So that may not be something that you plan during the summer. You can do your scope and sequence so that you have that broad view of what’s going on. Another thing that you can do is think about your systems and your routines that were working or weren’t working this last year. That is also something that you can think about and revamp, but there are a lot of things that you can just hold off and wait until.

The school year starts, or until your contract time starts, so you really need to figure out and prioritize. What do you think is going to be the most beneficial thing for you to do during the summer? Now, one of the things that I love, love, love doing during the summer is pd. I like to learn new things and then I get really excited, and so I want to implement it immediately, which doesn’t happen because I’m not in my classroom.

I like to learn and really just take some time to think about how I would apply that in my classroom. For me, that would be a priority is spending my time doing some PD and learning different ways of helping my students. You could also look at how your students, did they share on any sort of end.

Level course exam and figure out perhaps there’s a unit that your students were struggling with or there were a lot of misconceptions, or frankly, you just don’t like the unit and you wanna redo it. That is something you could also do during summer. I would recommend that it would be limited to a unit or two, not an entire class, because that is way too much and it will be beneficial for you to have those students in front of you and know how their personalities work and the cultures and the backgrounds that they come from will really help you as you are planning.

We’re going to talk about the next thing is, Your tips for scheduling in your work time and your downtime. My number one tip is calendar it. This is something that we’re getting used to in my family, and I would say we, but it’s mainly Jared because I have figured out, especially being in admin and now the district office, if it’s not on my Google calendar, it’s not happening.

It doesn’t exist. So I will even go in. To my Google calendar and block off a couple hours. Even for recording this podcast, I have blocked off a couple hours on a certain day so that I get that done. So I know that I should be working on this. It sends me a reminder. That would be my number one tip is to schedule in this planning time.

But before you do that, make sure you schedule in your downtime. Schedule in all of your family reunions, the places you’re going, vacations or summer camps or classes or whatever your kids are involved in. Make sure that goes in first because those are already scheduled and your children are counting on that and you are counting on that.

Those would be your non-negotiables. Be able to really move those around a lot. Once you get that alt in there, you can have a broad idea of this is what’s going to be happening in my life. And look at. Overall, now we’ve got our priorities. We know what you want to be focusing on this summer, and then you will also know what time you have available so you can look and see.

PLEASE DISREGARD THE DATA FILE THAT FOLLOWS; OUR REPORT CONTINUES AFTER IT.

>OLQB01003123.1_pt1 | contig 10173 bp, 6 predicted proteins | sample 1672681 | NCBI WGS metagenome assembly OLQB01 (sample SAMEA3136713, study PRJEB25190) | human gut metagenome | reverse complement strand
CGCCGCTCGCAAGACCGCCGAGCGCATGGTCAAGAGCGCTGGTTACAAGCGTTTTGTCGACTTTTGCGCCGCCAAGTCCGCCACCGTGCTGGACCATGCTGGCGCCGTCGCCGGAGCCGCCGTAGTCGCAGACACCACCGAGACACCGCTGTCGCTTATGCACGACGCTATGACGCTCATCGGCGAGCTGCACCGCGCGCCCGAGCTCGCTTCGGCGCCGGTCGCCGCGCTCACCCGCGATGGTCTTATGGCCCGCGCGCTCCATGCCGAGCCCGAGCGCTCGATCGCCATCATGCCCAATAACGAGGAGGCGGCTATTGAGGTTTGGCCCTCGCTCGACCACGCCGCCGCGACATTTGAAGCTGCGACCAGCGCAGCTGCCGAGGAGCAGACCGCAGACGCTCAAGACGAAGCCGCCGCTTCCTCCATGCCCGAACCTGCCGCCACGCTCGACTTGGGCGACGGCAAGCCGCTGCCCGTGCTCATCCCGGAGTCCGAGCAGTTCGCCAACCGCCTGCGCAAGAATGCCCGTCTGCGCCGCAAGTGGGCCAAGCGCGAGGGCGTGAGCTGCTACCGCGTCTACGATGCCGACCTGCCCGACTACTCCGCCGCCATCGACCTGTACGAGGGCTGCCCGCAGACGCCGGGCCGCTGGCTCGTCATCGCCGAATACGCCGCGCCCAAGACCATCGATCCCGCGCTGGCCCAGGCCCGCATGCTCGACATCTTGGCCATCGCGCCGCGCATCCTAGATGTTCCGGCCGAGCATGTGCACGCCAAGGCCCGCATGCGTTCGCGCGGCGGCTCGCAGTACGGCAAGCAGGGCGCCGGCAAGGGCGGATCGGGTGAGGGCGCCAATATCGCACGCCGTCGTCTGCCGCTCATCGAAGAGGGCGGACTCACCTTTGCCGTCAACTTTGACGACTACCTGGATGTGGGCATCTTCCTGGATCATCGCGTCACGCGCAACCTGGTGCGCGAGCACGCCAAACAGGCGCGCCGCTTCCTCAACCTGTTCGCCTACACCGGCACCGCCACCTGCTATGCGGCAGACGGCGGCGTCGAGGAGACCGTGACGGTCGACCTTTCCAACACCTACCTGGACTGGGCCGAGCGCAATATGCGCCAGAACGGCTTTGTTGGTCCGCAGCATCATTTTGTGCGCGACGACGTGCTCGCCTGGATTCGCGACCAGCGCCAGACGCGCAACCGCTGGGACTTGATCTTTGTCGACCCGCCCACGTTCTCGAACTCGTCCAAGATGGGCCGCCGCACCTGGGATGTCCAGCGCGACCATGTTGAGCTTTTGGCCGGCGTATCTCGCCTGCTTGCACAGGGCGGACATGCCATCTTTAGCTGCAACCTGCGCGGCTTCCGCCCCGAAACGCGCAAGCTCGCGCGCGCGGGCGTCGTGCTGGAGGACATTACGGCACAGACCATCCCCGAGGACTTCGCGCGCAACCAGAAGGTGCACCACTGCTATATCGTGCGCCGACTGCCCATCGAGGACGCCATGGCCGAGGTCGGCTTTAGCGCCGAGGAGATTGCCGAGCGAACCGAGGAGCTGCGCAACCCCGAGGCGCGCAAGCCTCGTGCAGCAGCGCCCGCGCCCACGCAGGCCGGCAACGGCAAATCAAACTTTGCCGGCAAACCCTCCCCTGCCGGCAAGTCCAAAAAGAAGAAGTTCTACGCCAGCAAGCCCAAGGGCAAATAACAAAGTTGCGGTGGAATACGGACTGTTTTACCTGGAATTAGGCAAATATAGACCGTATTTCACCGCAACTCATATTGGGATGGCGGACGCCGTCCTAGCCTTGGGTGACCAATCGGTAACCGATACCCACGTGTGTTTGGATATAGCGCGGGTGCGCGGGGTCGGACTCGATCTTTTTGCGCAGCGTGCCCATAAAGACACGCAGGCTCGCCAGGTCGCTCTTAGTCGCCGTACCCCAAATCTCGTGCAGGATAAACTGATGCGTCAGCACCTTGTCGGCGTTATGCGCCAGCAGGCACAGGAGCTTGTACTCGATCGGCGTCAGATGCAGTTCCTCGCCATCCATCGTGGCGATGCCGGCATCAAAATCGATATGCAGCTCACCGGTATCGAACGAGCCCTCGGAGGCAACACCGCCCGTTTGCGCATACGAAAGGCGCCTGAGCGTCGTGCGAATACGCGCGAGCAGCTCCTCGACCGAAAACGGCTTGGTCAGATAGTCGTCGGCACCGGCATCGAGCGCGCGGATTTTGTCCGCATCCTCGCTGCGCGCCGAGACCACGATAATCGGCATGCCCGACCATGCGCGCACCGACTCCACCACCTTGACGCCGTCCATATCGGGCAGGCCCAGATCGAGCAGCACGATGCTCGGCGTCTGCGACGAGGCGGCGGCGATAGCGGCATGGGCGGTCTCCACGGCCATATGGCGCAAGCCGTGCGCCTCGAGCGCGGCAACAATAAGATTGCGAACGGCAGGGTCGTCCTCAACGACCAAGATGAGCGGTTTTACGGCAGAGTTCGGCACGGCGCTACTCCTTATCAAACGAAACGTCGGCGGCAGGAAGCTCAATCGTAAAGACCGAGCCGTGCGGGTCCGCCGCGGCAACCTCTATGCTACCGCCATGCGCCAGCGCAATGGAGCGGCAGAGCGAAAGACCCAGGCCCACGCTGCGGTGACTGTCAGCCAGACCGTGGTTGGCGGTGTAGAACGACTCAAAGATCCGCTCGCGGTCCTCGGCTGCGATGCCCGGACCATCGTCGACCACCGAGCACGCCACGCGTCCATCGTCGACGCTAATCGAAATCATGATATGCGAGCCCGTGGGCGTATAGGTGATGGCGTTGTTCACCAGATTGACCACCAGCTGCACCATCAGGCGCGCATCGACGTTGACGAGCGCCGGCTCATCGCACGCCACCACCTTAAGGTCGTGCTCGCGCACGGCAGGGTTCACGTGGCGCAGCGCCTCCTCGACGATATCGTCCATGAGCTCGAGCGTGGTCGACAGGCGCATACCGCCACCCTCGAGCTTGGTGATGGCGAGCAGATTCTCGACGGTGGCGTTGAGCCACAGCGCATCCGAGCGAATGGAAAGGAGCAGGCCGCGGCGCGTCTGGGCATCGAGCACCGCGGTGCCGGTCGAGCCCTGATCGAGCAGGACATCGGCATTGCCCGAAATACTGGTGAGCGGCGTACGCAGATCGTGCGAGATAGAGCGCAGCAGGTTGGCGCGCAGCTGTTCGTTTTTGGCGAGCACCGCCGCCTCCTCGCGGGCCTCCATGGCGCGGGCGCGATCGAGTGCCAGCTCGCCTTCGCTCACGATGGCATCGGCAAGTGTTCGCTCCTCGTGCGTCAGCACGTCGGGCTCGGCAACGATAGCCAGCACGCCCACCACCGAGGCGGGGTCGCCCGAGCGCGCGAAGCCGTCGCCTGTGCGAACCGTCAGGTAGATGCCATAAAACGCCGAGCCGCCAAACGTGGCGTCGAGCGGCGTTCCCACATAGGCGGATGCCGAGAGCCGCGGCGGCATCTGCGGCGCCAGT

Are you going to set a goal for a week? Or you’re going to set a goal for a day and how much time are you going to be able to spend? Perhaps you are deciding that you really want to focus on your family for the entire summer, but those two weeks before contract time starts or contract hour starts, you’re going to dedicate a couple hours per day to.

Getting your, your stuff ready for the first days of school. So those 10 days of lesson plans, that’s when you’re gonna focus on it. You’re not gonna worry about anything for the entire summer until then. Or you could say that every Tuesday and Thursday night, you have a little chunk of time and you’re gonna look at things for an hour each night.

And instead of having it be super broad, what you’re going to be thinking about and focusing about, Set those goals. So go back to that priority. Anything that you do, you wanna make sure that it’s going back to that goal and then be specific. Instead of saying, oh, I wanna plan my first 10 days of school, you can say, on this day, I am going to.

Be planning my first day back, or on this day, I’m going to decide on all of the engagement activities, those hook activities that I’m going to be doing every single day for those first 10 days of class. You can also decide on this week, my goal is to figure out all of my routines for my classroom and how I’m going to present those to my students.

And finally, as you go through scheduling your. Vacations or those events that you’re doing and then now you’re scheduling when you might be planning or doing your work. Also schedule in some white time. So that is time where you actually have nothing scheduled. And if you can do whatever you want, so you can read a book is something that I prefer to do, or you can binge Netflix, whatever you wanna do, you can also schedule that in so that it’s sacred so that you don’t accidentally schedule something else in on top of that, but you are really giving that time for you to get refreshed and rejuvenated so that you can be the best teacher ever once school starts.

This along with some other things, is what we are going to be going over for secondary systems for success, but we’re also going to be looking at the mistakes to avoid for each of these four S’s.

Today’s “S” was “schedule.” And we are going to be going over those four S’s, which is set in order, schedule, systemize, and sustain. If you are listening to this in realtime, make sure that you click the link at Khristenmassic.com/systems. If you enjoyed this episode, Make sure to pass it along to another teacher friend who would really benefit from scheduling some downtime and also scheduling some work time to maximize their summer off Until next week.